a northern one through the Eurasian Steppe ‘NC’)
We still don’t have enough ancient DNA to be totally sure, but it’s hard to ignore the likelihood that “Ancestral North Indians” (AN) actually represent two different migrations.
India also illustrates contingency of these barriers. Before the ANI migration, driven by the rise in agricultural lifestyles, there would likely have been a major trough of gene flow on India’s western border. In fact a deeper one than the one on the eastern border. And if the high genetic structure statistics from ancient DNA are further confirmed then the rate of gene flow was possibly much lower between demes in the past. Perhaps that would simply re-standardize equally so that the map itself would not be changed, but I suspect that we’d see many more “troughs” during the Pleistocene and early Holocene.
Because there are so many geographically distributed samples for humans, and frankly some of the best methods developers work with human data (thank you NIH), it is no surprise that our species would be mapped first. But I think some of the biggest insights may be with understanding the dynamics of gene flow of non-human species, and perhaps the nature and origin of speciation as it relates to isolation (or lack thereof).
In L. L. Cavalli-Sforza’s The History and Geography of Human Genes he used between population group genetic distances, as measured in FST values, to generate a series of visualizations, which then allowed him to infer historical processes. Basically the way it works is that you look at genetic variation, and see how much of it can be allocated to between groups. If none of it can be allocated to between groups, then in a population genetic sense it doesn’t make much sense to speak of distinctive groups, they’re basically one breeding population. The higher the FST statistic is, the more of the variation is partitioned between the groups.
Roughly this is used to correlate with genetic distance as well as evolutionary divergence. The longer two populations have been separated, the more and more genetic differences they’ll accumulate, inflating the FST value. There are a lot of subtleties that I’m eliding here (see Estimating and interpreting FST: the impact of rare variants for a survey of the recent literature on the topic and pathways forward), but for a long time, FST was the go-to statistic for making phylogenetic inferences on a within-species scale.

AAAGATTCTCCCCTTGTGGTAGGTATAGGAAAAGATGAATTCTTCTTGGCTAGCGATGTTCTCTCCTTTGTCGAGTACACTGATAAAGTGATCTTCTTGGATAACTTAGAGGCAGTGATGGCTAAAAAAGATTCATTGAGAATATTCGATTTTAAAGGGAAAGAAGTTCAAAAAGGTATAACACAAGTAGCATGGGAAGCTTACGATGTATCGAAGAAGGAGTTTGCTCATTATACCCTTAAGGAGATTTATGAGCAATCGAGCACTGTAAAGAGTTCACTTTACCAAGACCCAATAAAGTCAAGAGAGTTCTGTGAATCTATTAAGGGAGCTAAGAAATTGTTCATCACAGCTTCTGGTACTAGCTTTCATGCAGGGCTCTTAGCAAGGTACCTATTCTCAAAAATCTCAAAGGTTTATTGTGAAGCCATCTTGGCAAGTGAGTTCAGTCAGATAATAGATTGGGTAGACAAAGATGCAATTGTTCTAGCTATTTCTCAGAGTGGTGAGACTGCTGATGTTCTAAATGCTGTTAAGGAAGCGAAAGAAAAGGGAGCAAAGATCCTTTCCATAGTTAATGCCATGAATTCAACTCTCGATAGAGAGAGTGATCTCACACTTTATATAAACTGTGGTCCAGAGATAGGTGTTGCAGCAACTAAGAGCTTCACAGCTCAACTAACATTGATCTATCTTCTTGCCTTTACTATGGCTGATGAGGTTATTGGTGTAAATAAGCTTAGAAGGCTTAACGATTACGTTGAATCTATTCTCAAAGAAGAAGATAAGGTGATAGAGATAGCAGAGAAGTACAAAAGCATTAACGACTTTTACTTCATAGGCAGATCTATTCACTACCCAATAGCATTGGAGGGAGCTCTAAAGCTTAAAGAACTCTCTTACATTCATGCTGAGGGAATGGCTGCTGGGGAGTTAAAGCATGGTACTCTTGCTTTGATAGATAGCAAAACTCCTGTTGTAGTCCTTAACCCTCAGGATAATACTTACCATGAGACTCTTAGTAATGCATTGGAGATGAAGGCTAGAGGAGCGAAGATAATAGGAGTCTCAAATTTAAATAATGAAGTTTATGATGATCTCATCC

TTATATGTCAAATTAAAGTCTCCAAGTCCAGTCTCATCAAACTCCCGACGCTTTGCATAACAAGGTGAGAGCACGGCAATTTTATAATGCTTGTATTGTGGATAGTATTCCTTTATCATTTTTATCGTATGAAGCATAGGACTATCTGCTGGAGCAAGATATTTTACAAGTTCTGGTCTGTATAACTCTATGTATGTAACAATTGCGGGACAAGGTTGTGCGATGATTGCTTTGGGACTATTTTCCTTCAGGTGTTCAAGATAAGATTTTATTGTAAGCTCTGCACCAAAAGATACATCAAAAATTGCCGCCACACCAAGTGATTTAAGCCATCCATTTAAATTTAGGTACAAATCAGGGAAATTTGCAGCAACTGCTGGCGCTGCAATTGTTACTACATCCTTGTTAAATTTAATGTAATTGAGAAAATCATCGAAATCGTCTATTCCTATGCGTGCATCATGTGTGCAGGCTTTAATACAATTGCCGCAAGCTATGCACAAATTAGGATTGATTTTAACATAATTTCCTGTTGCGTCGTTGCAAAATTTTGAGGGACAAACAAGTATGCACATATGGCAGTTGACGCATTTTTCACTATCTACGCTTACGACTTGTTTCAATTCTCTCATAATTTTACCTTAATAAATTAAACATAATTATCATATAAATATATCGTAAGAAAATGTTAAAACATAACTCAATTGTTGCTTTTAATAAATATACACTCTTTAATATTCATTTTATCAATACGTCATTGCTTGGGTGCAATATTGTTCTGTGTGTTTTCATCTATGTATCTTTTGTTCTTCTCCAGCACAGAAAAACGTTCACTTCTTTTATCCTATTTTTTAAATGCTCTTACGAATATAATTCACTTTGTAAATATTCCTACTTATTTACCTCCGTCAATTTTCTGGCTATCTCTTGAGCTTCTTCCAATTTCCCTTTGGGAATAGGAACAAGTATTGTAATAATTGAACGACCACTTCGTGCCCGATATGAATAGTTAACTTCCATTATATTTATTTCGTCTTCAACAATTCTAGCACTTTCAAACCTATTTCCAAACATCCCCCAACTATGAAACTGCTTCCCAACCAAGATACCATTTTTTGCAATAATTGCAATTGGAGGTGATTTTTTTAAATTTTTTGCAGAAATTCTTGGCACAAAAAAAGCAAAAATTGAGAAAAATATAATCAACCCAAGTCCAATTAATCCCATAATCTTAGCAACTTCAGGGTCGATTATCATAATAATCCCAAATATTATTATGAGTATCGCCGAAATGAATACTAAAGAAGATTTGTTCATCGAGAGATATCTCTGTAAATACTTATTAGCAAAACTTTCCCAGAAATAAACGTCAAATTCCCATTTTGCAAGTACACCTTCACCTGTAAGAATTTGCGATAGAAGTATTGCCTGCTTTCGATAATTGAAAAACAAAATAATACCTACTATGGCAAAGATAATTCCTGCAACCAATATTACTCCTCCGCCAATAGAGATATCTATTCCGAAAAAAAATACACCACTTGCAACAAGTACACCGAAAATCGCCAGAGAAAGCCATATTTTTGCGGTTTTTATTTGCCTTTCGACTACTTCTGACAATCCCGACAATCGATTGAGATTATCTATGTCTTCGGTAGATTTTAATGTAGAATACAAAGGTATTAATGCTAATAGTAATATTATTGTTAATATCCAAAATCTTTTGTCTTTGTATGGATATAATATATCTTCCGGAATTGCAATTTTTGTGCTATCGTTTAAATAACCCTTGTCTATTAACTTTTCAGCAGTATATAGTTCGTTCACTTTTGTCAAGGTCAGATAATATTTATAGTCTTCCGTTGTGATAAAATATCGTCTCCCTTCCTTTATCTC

Today we have other techniques, Structure, Treemix, fineStructure, and various local ancestry packages.
But FST is still useful to give one a Gestalt sense of population genetic differences. Cavalli-Sforza admits in The History and Geography of Human Genes that European populations had very low pairwise FST, but because of the importance of Europe for sociocultural reasons a detailed analysis of the region was still provided in the text. Additionally, they had lots of European samples (non-European Caucasoids were thrown into one category for macro-group comparisons because there wasn’t that many samples).
Ancient populations were very distinct in Europe from modern ones.
Many modern groups are clustered close together.
The bulk of the population genetic structure in modern Europe seems to have been established in the period between 3000 BCE and 2000 BCE. This is not that much time for a lot of distinctiveness to develop, especially on the geographically open North European plain. I suspect with more and more Mesolithic and early to middle Neolithic DNA we’ll see that some of the modern population structure is a ghost of ancient substrate absorption.